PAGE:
63. @Tron March 22, 2020 6:58 PM “…at least a hundred thousand Barbadians will emigrate. Barbados will look like Guyana without the oil, of course.”

    But I’ve always thought that mass emigration of Bajans is exactly what you have been lobbying for, so that the rich can have more space, maybe all of the space in Barbados.

    What are you afraid of, that the rich won’t have enough people left to do the real-real work for $10 or less per day?

  64. ACTION!

    Massy Rendezvous placed markers in the check-out line to help create distance between customers.

    Management of Burger King continued measures to limit contact such as customers placing payment in a tray. They also spoke of increased cleaning and installing more hand sanitiser units.

    The Ministry of Transport, Works and Maintenance has embarked on a sanitisation programme targeting all bus terminals and buses, in accordance with the preferred guidelines of the World Health Organisation (WHO) and the Ministry of Health and Wellness in Barbados.

  65. Only ostriches with head buried in sand would not have expected such an outcome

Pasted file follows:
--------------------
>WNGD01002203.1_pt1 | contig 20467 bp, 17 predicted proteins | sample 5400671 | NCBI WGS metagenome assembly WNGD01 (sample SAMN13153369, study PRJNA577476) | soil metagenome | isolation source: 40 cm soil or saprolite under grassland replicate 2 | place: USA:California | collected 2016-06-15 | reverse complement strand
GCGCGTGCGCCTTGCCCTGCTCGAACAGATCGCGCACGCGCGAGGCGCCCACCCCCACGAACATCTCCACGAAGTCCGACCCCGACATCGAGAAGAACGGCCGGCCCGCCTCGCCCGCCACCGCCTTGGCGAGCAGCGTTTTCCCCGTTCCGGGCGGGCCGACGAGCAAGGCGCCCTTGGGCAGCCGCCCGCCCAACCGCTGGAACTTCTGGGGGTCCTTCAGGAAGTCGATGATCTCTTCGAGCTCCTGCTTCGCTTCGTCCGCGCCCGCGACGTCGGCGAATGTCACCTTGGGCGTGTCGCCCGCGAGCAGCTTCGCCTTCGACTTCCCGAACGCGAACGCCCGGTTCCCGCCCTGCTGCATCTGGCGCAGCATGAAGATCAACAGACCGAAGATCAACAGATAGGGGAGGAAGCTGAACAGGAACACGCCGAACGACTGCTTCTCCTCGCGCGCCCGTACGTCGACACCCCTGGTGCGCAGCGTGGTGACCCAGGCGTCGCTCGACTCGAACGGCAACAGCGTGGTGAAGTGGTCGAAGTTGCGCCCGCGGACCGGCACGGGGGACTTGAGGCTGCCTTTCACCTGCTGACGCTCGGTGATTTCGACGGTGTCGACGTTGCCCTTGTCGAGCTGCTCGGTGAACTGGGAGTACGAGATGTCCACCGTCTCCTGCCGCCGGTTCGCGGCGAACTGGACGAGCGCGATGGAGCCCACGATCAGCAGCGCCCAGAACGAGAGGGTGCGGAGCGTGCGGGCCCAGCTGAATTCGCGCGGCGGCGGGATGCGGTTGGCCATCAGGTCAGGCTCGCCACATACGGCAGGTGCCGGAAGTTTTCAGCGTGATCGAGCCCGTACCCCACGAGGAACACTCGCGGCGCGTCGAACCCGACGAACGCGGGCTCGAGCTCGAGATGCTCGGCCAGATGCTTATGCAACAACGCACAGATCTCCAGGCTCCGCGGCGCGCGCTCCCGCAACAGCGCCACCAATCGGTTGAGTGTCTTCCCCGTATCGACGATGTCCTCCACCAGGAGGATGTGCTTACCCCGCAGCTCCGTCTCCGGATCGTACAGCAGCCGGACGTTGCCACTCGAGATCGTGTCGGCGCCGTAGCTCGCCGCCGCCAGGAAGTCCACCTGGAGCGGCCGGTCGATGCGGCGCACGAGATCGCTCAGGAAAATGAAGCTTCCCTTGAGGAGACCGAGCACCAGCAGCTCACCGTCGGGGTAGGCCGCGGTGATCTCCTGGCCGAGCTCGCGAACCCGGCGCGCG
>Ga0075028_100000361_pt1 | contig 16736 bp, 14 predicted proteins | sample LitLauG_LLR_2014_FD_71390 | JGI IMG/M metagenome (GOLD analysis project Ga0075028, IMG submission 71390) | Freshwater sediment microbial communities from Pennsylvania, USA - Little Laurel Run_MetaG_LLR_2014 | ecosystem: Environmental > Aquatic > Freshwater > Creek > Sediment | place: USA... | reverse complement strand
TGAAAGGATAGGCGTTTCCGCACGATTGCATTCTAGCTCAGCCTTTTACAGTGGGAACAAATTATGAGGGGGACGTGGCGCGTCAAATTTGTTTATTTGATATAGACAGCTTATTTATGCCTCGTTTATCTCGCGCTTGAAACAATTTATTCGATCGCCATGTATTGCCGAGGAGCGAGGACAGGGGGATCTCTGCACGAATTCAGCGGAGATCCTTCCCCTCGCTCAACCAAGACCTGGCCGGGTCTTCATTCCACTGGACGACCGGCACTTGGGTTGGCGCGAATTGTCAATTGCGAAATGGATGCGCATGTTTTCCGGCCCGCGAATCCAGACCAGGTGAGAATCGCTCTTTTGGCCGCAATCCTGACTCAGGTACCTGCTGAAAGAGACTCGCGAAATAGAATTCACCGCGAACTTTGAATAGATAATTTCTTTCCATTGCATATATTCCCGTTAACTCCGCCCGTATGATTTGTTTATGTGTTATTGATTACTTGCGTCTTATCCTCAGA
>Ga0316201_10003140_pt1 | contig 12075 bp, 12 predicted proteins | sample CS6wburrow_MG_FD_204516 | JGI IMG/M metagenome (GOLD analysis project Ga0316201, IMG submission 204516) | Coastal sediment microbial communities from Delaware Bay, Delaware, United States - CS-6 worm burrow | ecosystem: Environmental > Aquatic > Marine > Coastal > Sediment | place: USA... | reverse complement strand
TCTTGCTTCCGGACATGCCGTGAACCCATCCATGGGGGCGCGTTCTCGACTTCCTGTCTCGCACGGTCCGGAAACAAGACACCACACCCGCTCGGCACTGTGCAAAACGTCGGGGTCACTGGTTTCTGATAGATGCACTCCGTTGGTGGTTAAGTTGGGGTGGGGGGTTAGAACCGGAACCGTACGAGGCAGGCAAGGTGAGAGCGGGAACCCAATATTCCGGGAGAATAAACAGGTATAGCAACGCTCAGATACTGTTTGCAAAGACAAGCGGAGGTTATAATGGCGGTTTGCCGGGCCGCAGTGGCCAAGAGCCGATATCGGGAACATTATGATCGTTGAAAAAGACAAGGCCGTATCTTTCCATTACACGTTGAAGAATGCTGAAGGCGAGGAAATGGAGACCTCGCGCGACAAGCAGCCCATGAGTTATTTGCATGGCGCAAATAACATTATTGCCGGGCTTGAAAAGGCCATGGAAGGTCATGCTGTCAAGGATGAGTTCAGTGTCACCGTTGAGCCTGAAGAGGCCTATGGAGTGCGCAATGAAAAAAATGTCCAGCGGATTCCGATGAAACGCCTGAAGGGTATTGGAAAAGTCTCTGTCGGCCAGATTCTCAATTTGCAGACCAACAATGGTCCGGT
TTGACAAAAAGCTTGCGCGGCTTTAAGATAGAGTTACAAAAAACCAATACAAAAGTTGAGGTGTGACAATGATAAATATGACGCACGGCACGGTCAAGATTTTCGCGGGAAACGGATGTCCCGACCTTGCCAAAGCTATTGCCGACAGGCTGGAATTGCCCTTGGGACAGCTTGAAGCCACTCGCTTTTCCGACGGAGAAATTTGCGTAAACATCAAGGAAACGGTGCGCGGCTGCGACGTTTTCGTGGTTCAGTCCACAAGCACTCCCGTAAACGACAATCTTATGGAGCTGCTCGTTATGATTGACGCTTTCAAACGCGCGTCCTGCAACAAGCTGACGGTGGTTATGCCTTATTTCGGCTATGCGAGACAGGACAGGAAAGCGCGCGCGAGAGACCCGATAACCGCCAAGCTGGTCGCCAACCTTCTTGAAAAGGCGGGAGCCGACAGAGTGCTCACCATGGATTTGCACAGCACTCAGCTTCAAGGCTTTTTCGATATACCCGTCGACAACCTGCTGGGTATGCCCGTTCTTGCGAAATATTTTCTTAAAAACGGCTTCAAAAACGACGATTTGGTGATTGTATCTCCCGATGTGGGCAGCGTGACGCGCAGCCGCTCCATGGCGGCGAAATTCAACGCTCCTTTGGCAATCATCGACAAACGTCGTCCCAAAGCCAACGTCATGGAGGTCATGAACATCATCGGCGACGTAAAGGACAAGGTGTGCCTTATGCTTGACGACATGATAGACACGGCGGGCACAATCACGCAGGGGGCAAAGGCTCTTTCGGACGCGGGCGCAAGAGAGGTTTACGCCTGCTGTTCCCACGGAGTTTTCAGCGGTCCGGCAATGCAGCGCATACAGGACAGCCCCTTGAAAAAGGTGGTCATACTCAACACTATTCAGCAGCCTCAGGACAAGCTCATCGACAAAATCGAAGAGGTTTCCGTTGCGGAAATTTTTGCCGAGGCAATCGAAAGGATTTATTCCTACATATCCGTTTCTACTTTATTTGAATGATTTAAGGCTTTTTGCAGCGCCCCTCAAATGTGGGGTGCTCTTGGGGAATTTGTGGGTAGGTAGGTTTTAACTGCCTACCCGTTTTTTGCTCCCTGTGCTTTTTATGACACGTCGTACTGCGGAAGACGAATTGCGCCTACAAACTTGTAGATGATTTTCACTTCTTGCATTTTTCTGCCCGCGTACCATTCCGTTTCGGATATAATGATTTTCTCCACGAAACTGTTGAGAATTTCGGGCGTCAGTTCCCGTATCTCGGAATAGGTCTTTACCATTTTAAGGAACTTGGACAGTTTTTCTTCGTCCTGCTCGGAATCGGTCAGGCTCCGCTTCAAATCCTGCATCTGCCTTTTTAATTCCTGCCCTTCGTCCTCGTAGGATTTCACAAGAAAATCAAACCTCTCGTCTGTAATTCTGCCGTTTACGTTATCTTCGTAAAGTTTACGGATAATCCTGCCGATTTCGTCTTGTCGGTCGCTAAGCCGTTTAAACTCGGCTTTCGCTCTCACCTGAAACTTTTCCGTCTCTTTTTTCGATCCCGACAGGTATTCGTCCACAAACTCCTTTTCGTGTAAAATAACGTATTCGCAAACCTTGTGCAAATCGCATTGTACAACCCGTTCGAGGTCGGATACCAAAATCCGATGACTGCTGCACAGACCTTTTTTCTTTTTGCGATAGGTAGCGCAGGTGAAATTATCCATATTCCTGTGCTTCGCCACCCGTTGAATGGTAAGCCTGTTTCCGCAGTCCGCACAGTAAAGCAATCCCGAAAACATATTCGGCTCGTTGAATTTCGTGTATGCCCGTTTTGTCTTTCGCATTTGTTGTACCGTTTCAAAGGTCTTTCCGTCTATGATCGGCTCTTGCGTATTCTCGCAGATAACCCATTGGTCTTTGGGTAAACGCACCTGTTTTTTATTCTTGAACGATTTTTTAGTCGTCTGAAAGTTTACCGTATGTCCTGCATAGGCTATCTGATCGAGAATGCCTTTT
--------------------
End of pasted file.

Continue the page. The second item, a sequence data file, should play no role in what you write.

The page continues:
17 in one week and more quarantine
    Makes for wonder how many people these people were in contact
    Now some are asking that the talk must be tempered by patriotism
    Patriotism works both ways country best interest and the peoples best interest
    There comes a time when peoples best interest intercept the countries interest and it is at such time govt and people join hand in hand as a duty and right to support whatever steps necessary towards the betterment of the people
    Not after hell breaks looses and govt leans on the bowels of politics to protect their self-serving interest under the banner of patriotism
    No mariposa would not be standing shoulder to shoulder at that time with govt

  66. At this stage closing borders is a waste of time. We have no cruise ships and of this week no commercial flights. All that will do is cause hysteria among our people and lead possibly to crisis behaviour. Do you have any idea what a total shutdown will do to families who would be unable to buy groceries? Every taxi man, jet ski operator, beach vendor, hair braider along with others who got a pick from tourism, from next week will be jobless. If they are lucky enough to have a partner still employed somewhere else, do you want to take the income away from that sole breadwinner now too?

    There is a time for politics and there is a time for putting the state first. This is one of those times.

  67. How about putting the people first
    Doesn’t that much register in your thick head
    Btw Liat is still flying and all knows caricom nations have people who are infected
    Go ahead keep the borders open
    If 17 is not enough